BUFFALO – Jack Eichel emerged through a curtain and wheeled his scooter to his normal spot in the dressing room. The Sabres center’s sprained left ankle was encased in a boot. His skates and equipment, meanwhile, were hanging in his locker, where they could remain for weeks or even – gasp – months.
Then Eichel, 19, began answering questions for the first time since sustaining a dreaded high ankle sprain late in practice Wednesday, the eve of the season opener.
“I’m not bad,” Eichel, who could be sidelined six to eight weeks, replied to the first question.
The sight of the speedy Eichel, the face of the franchise, using a scooter to move around was odd. His injury has stunned the team and its fan base. His absence cast a pall over Thursday’s 4-1 opening-night loss to Montreal inside KeyBank Center.
Eichel can handle the physical part of his sprain, a notoriously tough injury. The hardest aspect of his recovery, he said, will be the mental portion.
This is Eichel’s first long-term injury. He said he’s not a patient person, either.
Naturally, watching the opener, a contest he was sorely missed, was tough for Eichel, a young star fresh off a terrific rookie season.
“You want to be out there so badly,” Eichel said as his teammates practiced. “You miss it. You miss going on the road with the guys and spending time with them and being around them every day in the locker room, practicing. That’s probably the hardest part for me.”
Eichel seems to be handling the injury OK. He was upbeat during his eight-minute chat Friday, occasionally smiling. Sabres coach Dan Bylsma said Eichel’s spirits have improved. Eichel has kept attending team meetings, something Bylsma said is “absolutely” fine.
“Still wants to be a part of it,” he said.
Eichel said he knew right away he was hurt after he lifted Zemgus Girgensons’ stick and turned to go after the puck.
“I don’t know if we got tied up or there was a rut in the ice or what it was, but (I felt) my body kind of fall on top of my ankle and really not go with the way it should,” he said.
Eichel understands the upcoming weeks will be a new experience.
“I’ve been out before, but nothing like this,” he said. “More things that are day-to-day. This is more of a wait game with you have to give it time and you really don’t have to rush anything because it’s an injury that can come back to you. Timetable-wise, it’s something you really don’t know.”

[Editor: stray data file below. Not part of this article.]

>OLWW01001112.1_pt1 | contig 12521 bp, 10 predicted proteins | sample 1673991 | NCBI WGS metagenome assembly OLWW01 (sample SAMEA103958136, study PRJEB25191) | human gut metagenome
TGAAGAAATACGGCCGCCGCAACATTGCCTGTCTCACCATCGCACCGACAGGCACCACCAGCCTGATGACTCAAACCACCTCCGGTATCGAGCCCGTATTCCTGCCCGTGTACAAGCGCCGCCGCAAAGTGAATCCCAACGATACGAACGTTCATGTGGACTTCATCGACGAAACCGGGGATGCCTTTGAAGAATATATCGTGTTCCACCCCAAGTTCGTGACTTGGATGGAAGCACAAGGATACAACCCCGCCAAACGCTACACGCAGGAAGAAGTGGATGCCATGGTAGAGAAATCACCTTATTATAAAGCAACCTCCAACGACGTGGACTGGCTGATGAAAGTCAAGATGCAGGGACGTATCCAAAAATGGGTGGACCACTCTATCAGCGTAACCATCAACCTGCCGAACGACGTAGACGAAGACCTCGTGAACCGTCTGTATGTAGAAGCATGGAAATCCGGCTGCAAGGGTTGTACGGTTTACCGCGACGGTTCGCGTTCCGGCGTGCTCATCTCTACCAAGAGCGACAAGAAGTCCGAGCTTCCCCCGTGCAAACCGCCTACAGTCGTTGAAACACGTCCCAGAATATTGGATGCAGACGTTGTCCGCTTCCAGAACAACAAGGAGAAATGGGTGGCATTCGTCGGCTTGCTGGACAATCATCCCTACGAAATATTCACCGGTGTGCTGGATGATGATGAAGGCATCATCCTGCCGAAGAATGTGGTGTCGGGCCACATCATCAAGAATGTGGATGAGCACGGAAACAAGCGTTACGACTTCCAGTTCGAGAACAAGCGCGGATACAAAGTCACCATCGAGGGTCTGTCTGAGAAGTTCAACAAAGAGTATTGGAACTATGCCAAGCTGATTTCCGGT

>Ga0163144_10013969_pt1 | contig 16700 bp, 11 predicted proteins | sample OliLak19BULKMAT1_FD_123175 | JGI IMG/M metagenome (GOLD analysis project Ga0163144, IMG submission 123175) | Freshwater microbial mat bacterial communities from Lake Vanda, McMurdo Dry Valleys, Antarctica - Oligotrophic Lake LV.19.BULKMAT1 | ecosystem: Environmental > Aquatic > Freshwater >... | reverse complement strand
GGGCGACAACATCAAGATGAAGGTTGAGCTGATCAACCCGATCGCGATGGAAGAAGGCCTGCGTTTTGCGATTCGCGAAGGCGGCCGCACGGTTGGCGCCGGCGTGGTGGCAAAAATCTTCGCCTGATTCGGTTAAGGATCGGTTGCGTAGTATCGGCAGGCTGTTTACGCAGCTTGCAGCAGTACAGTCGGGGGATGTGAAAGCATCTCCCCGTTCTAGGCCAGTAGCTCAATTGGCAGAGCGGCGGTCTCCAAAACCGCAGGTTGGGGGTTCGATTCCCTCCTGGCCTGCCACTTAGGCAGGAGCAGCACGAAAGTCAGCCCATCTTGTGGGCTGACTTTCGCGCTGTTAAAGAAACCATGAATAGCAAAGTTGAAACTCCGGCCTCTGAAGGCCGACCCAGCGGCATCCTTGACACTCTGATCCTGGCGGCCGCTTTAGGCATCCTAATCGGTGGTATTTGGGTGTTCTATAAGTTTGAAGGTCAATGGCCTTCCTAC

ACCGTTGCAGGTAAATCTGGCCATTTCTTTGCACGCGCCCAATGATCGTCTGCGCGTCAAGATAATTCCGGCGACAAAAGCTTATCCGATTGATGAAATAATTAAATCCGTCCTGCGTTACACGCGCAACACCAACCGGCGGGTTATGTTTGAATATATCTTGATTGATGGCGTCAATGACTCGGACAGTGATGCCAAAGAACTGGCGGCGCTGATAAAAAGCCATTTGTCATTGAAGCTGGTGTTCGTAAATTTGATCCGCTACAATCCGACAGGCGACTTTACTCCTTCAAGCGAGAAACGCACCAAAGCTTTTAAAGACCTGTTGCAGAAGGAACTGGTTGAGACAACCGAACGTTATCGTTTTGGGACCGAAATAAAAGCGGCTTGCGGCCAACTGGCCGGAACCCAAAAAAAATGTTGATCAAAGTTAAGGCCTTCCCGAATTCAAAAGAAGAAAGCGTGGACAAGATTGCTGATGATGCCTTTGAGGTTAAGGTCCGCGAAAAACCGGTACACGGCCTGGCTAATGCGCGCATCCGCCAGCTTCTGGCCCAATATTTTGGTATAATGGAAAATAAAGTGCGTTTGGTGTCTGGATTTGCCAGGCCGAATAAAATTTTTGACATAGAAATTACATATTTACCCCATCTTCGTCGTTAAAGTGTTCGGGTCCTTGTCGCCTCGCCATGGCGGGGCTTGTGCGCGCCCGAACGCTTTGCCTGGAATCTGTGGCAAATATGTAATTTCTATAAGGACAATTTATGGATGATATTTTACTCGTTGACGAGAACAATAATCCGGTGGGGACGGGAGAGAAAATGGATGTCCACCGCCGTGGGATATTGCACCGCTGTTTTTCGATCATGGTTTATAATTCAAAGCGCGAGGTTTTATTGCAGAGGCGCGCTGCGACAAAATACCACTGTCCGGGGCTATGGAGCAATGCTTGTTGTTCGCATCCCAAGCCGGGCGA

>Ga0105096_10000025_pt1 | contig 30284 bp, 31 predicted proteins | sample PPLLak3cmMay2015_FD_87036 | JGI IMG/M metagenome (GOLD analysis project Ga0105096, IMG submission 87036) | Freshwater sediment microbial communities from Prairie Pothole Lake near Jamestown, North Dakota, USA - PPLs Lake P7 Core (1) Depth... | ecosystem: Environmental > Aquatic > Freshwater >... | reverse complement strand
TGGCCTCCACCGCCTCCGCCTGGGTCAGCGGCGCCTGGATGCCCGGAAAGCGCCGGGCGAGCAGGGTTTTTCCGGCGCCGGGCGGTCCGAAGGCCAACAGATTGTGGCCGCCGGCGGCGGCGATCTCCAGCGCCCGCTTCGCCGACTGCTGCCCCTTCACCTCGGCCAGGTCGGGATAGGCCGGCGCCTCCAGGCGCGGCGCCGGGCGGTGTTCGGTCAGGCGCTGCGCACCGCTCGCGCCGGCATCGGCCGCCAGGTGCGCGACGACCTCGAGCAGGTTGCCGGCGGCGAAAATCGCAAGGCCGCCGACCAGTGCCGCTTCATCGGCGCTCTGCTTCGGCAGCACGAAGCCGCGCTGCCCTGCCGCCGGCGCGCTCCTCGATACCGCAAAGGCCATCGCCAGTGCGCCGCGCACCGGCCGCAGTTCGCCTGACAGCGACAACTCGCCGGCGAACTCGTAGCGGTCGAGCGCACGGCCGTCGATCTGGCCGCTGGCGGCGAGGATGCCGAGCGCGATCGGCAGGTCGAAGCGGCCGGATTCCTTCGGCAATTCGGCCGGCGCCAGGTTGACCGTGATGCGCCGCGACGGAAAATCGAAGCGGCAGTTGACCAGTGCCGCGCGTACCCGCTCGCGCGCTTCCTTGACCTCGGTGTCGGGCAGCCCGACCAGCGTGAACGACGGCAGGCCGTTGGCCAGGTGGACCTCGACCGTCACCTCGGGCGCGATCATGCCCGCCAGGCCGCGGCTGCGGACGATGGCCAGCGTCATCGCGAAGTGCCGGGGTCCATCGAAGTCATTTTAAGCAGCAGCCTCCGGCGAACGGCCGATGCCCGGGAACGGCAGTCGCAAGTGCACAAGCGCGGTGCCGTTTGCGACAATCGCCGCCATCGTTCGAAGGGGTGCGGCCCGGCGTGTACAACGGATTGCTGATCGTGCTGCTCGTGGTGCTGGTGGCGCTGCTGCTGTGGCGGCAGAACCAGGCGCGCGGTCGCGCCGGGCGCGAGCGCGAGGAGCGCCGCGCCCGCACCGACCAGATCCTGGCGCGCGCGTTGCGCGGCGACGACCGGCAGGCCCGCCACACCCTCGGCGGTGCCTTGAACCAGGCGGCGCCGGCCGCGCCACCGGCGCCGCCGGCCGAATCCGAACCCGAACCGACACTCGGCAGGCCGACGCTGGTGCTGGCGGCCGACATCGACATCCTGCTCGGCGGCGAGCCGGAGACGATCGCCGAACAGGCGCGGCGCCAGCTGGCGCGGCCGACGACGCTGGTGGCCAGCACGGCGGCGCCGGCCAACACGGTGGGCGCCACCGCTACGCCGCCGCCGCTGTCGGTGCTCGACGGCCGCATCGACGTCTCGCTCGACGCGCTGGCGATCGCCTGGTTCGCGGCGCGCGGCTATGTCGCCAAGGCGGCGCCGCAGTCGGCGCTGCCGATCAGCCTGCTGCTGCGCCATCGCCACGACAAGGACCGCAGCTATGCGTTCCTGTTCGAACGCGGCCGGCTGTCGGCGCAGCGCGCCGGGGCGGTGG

Recovering from a high ankle sprain can be long and arduous. Sabres goalie Robin Lehner missed three months last year before returning and playing 20 games. The injury dogged him, however, and he underwent season-ending surgery in late March.
The Sabres originally pegged Lehner’s recovery time at six to 10 weeks.
In saying Eichel could miss six to eight weeks, Sabres general manager Tim Murray acknowledged that timetable was hardly firm.
Eichel knows his patience will be tested.
“High ankle sprains are tricky injuries,” he said. “You really just want to let everything heal, just kind of go about the whole process the right way and take it day by day, listen to the trainers, listen to the doctors. Really, it’s a lot about patience and sticking to your game plan.”
In 2011-12, a high ankle sprain shelved Sabres winger Tyler Ennis 17 games. He later re-aggravated the injury, missing another 17 contests.
“Some days it’ll feel really good,” Ennis said. “The wrong thing can re-aggravate it.”
Eichel has already learned that.
“They’ll be days where you can feel great, feel like you can walk on it, you feel like you can put your skate on and go out there,” he said. “But that’s not the case. (You have to) just make sure you’re patient and go on your own timetable. Nobody knows how you feel but you.”
He added: “It’s important I learn to deal with this experience and just making myself better when I’m out.”